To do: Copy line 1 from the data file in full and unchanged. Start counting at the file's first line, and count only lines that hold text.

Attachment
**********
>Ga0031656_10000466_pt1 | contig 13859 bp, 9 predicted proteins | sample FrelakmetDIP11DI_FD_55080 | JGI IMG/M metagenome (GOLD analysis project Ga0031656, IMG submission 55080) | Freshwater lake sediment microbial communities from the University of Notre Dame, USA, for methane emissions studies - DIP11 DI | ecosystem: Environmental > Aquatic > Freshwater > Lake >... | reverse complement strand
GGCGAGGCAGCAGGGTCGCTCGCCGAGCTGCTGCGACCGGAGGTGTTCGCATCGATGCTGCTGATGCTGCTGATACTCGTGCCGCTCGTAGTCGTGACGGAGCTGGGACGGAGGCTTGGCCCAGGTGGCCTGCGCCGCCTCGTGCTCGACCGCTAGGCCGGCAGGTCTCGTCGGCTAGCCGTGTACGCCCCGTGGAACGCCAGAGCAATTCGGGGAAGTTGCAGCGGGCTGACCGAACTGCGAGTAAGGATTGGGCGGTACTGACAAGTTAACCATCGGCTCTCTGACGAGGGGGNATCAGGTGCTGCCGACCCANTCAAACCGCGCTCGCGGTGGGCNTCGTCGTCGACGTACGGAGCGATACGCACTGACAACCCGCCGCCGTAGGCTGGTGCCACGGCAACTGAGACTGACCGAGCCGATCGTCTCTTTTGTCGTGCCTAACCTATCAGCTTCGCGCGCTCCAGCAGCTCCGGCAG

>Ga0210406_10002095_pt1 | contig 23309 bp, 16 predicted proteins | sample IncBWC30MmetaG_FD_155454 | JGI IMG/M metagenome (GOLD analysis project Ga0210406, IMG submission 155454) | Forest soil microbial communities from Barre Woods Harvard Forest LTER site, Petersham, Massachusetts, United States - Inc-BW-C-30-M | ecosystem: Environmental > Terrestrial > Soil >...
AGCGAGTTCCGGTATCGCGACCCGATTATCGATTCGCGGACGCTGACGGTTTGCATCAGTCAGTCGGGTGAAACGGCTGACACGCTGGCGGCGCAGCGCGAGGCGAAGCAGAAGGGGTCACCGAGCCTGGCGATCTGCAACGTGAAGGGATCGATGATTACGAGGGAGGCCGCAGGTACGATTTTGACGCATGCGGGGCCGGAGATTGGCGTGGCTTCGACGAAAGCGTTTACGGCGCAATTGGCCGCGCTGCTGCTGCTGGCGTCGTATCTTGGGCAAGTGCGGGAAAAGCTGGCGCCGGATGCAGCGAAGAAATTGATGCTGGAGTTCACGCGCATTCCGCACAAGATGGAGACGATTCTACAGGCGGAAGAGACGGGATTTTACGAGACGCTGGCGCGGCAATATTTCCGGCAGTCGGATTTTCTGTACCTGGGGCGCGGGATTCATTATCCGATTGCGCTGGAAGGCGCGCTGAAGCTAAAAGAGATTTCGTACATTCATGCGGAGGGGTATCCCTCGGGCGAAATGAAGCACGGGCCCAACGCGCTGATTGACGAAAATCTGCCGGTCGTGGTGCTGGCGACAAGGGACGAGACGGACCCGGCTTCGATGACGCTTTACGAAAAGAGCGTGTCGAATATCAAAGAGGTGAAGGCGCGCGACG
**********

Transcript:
>Ga0031656_10000466_pt1 | contig 13859 bp, 9 predicted proteins | sample FrelakmetDIP11DI_FD_55080 | JGI IMG/M metagenome (GOLD analysis project Ga0031656, IMG submission 55080) | Freshwater lake sediment microbial communities from the University of Notre Dame, USA, for methane emissions studies - DIP11 DI | ecosystem: Environmental > Aquatic > Freshwater > Lake >... | reverse complement strand